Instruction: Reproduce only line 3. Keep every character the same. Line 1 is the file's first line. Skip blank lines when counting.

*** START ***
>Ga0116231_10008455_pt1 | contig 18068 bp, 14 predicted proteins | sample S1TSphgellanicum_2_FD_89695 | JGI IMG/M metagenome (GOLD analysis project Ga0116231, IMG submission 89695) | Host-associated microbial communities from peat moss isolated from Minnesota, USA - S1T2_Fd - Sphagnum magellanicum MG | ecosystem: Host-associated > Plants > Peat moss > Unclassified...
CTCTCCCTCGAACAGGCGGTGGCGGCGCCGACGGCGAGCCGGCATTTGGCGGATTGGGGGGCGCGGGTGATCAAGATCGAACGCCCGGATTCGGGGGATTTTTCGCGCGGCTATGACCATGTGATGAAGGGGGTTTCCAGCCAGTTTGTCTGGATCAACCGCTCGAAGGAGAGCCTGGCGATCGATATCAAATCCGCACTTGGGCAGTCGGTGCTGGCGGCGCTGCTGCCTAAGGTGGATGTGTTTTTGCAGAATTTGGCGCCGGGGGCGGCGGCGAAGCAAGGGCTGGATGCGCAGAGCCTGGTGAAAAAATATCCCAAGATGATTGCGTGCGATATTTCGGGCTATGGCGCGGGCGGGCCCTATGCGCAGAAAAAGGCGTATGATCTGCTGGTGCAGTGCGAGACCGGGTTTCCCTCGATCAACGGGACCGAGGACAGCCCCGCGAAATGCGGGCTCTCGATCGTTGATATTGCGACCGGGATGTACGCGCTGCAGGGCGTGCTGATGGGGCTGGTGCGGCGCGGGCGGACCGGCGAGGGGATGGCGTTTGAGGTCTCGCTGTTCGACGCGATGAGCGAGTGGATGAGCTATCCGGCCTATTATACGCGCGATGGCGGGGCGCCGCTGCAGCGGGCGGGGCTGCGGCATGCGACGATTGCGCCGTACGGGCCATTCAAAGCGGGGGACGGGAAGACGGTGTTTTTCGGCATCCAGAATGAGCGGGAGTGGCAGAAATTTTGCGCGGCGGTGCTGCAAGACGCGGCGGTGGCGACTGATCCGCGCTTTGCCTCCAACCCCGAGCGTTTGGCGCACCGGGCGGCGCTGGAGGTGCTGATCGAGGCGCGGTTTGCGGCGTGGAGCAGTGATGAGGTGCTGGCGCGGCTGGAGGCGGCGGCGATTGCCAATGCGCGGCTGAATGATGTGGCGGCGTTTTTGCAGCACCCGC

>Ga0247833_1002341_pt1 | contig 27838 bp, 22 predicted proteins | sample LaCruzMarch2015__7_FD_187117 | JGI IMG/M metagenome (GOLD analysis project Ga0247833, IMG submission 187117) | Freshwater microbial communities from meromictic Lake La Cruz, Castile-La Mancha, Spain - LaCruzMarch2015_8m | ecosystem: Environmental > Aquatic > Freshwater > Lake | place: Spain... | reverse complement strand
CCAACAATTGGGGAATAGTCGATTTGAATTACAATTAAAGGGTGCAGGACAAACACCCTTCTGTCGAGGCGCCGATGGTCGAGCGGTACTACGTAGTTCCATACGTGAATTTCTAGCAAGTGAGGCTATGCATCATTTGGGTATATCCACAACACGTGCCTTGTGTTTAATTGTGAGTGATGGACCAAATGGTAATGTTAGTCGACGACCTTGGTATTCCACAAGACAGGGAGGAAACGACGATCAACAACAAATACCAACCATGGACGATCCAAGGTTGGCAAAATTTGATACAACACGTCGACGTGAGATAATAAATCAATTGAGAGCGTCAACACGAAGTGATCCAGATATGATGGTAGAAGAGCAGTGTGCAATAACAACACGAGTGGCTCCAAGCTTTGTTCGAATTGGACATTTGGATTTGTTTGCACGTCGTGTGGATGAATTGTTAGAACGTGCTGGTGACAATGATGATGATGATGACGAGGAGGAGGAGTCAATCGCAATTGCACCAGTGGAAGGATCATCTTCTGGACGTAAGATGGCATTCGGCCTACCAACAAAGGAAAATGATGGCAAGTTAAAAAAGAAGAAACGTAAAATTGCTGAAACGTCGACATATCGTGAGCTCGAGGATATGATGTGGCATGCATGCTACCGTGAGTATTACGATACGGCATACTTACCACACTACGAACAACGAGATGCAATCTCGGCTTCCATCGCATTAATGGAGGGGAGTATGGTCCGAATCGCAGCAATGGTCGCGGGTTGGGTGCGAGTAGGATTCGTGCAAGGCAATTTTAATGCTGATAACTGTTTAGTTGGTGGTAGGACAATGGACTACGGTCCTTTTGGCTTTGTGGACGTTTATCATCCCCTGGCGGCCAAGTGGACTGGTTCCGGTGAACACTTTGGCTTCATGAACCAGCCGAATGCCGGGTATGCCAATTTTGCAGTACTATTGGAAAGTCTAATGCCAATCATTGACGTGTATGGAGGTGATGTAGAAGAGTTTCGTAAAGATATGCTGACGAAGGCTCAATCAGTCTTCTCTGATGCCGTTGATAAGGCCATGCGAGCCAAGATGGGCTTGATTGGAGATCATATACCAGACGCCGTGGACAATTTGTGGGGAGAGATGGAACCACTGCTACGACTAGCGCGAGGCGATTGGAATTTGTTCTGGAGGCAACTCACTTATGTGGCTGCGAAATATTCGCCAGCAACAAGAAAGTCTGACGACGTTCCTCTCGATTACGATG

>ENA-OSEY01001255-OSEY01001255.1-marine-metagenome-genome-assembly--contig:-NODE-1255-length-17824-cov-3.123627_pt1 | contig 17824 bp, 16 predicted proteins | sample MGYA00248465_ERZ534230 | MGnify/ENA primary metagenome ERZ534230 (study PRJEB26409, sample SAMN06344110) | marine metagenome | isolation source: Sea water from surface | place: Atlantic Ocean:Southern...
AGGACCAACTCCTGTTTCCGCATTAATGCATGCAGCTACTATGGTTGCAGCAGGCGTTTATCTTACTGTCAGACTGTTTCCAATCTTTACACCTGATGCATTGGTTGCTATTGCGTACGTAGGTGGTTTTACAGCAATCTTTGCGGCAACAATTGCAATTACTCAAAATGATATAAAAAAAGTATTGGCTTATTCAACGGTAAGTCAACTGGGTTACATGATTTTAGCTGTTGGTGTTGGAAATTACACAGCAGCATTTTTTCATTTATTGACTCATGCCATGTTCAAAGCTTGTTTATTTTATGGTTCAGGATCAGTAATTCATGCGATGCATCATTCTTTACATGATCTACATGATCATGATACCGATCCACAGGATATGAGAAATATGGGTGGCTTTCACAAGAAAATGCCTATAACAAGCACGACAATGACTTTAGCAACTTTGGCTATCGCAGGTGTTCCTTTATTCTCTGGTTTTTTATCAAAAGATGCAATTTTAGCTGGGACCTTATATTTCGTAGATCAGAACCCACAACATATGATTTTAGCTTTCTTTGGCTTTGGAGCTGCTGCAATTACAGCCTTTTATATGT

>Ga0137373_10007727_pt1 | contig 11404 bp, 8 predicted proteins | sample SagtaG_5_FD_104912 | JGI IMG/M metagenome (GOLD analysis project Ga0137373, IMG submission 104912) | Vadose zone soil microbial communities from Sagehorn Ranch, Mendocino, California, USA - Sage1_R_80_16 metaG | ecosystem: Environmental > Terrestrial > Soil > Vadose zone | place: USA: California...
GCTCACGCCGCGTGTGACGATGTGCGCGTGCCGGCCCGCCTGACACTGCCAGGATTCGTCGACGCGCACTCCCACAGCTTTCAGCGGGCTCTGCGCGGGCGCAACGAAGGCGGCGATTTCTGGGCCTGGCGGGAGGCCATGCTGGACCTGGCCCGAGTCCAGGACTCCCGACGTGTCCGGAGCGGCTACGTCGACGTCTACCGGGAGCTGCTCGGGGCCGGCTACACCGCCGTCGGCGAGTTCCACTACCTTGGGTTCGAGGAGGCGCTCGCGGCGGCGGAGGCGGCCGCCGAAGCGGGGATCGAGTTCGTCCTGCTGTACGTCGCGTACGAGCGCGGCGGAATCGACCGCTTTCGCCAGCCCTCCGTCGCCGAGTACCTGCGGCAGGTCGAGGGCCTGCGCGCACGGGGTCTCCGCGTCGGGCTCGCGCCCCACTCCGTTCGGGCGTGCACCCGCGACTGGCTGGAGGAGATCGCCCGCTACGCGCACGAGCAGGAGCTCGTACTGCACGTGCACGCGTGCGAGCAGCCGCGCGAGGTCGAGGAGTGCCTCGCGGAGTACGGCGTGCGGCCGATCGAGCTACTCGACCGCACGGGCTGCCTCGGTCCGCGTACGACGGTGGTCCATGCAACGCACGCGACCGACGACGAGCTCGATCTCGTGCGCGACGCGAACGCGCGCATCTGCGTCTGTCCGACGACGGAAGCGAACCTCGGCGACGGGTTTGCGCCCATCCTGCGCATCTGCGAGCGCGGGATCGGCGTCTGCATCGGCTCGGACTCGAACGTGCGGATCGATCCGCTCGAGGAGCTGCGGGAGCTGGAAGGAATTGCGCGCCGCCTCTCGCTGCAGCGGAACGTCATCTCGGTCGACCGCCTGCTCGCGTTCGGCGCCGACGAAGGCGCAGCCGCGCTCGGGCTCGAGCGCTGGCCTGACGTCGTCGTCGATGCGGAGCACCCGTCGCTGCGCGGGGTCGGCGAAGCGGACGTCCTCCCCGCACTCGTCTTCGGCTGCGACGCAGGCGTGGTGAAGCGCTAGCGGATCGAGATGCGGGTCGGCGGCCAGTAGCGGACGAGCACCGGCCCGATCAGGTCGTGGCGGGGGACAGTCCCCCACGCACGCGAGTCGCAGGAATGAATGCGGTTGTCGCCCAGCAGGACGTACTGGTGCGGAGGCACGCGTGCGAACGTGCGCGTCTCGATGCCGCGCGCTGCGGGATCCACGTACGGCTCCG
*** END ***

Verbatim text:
>Ga0247833_1002341_pt1 | contig 27838 bp, 22 predicted proteins | sample LaCruzMarch2015__7_FD_187117 | JGI IMG/M metagenome (GOLD analysis project Ga0247833, IMG submission 187117) | Freshwater microbial communities from meromictic Lake La Cruz, Castile-La Mancha, Spain - LaCruzMarch2015_8m | ecosystem: Environmental > Aquatic > Freshwater > Lake | place: Spain... | reverse complement strand